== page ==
Communicating Ocean Change is a bi-weekly discussion-starter intended for individuals who are interested in exploring ways of communicating the complex science of ocean change. It is created for an internal audience at the New England Aquarium, but also shared here with colleagues across the country.
Question for interpreters: Are there local climate changes that touch you in your daily life, and can you use them as an example in your conversations?
Yesterday I stopped at my local garden center to pick up some veggie seeds to get started, and was chatting with the woman about when they'll be ready to transplant outside. This obviously led us to talking about the unusually warm winter we've had, and (big surprise) climate change.
She told me that in terms of timing for planting my veggies, our area has been re-zoned by the USDA for growing seasons/plant hardiness, and showed me this map. Plant hardiness zones are an indicator of the coldest temperature zones in a particular region, and helps guide the decision-making process behind which plants can and should be planted, and when.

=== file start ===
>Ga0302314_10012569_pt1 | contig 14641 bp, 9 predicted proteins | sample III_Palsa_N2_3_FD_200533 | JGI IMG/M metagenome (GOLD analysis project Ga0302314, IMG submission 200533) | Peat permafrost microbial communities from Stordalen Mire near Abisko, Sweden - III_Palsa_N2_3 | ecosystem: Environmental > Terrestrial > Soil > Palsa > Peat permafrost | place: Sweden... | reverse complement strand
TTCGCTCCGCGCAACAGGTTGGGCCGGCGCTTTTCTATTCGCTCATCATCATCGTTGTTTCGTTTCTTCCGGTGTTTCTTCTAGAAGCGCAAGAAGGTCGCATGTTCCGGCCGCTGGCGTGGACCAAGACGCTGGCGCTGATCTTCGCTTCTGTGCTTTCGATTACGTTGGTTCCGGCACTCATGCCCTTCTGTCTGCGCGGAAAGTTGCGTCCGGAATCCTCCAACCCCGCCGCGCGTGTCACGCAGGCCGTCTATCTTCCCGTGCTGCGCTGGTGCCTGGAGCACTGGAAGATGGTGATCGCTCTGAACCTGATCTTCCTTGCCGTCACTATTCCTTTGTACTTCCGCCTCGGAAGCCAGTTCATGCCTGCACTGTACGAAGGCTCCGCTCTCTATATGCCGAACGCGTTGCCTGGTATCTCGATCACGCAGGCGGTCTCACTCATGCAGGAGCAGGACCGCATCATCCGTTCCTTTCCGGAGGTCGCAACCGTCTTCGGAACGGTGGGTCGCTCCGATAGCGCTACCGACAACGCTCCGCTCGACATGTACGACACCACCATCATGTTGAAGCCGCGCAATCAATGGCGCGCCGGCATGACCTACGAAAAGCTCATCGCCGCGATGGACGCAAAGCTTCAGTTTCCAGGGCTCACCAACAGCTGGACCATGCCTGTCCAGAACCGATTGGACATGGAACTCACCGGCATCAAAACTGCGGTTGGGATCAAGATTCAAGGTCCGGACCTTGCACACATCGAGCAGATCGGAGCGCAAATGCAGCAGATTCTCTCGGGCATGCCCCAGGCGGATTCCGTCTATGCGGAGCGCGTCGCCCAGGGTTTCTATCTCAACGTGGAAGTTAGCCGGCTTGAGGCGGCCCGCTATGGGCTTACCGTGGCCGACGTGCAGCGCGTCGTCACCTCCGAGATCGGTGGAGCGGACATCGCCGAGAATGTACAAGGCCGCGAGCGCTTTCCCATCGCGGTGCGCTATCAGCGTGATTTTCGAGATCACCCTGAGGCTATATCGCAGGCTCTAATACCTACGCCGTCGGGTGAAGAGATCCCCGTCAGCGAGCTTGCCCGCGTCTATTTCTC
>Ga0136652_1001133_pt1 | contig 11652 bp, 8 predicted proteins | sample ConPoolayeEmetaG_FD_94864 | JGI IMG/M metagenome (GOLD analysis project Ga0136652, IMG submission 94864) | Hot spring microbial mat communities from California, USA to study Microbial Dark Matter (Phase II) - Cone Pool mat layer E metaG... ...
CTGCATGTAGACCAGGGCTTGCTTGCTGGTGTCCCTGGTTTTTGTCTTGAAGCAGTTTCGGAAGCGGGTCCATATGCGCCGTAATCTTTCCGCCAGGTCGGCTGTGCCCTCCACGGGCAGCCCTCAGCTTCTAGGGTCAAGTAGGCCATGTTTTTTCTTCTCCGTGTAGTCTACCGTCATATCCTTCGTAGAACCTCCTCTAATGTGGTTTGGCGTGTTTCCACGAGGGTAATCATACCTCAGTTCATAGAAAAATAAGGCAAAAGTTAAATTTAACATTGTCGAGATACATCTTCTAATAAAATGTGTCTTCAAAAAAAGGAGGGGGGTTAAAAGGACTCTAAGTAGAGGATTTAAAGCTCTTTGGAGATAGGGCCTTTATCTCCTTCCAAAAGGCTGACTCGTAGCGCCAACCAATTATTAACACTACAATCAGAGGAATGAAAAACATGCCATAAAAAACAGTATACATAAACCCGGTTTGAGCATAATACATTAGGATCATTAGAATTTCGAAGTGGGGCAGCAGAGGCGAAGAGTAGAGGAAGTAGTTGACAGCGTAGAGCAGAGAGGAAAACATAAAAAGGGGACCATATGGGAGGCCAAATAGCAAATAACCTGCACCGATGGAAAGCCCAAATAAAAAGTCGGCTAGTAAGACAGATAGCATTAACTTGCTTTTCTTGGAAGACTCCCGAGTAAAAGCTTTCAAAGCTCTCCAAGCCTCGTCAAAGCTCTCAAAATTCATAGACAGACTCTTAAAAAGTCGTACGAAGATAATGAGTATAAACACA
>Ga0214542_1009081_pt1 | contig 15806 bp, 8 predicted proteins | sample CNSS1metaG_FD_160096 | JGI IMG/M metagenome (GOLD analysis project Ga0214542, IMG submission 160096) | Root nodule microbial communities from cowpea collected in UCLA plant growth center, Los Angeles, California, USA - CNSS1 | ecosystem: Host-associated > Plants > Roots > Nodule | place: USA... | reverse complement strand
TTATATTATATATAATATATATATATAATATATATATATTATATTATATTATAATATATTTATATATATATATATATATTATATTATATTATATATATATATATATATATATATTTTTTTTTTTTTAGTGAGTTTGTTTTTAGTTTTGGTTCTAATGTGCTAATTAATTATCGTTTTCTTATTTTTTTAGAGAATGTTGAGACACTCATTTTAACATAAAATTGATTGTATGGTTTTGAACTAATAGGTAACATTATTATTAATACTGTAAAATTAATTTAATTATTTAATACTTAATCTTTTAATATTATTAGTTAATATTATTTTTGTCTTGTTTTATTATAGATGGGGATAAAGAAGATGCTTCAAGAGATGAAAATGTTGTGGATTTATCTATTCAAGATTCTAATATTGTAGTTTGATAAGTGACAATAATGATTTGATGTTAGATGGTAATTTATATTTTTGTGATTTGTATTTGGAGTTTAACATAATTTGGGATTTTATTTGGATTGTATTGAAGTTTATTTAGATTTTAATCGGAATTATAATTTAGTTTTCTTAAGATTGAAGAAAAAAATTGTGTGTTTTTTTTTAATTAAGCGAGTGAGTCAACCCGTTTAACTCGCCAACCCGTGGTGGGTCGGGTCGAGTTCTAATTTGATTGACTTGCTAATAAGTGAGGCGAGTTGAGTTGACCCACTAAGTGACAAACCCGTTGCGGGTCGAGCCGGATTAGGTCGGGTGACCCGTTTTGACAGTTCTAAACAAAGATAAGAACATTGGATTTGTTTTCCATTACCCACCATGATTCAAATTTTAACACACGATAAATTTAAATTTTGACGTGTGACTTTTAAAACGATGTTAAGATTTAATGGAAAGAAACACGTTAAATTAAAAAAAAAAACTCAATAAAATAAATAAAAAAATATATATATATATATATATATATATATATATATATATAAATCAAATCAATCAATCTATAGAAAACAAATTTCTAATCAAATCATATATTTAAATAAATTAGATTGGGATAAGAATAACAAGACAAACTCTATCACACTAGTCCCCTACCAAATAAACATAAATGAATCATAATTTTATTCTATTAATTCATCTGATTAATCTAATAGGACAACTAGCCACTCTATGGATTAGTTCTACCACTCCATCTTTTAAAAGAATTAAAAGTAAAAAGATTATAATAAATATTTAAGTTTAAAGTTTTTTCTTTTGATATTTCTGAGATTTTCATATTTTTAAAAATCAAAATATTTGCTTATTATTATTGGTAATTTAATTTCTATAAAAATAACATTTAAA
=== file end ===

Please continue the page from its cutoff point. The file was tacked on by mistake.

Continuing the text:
I went home and researched it, and sure enough our zone for the growing season has bumped up. The Washington Post wrote about the change a week or two ago in this article, which discusses the shifting norms. An interesting, concrete example of changes we're seeing right in our own backyards! Good info to have for interpreting about climate change on the floor.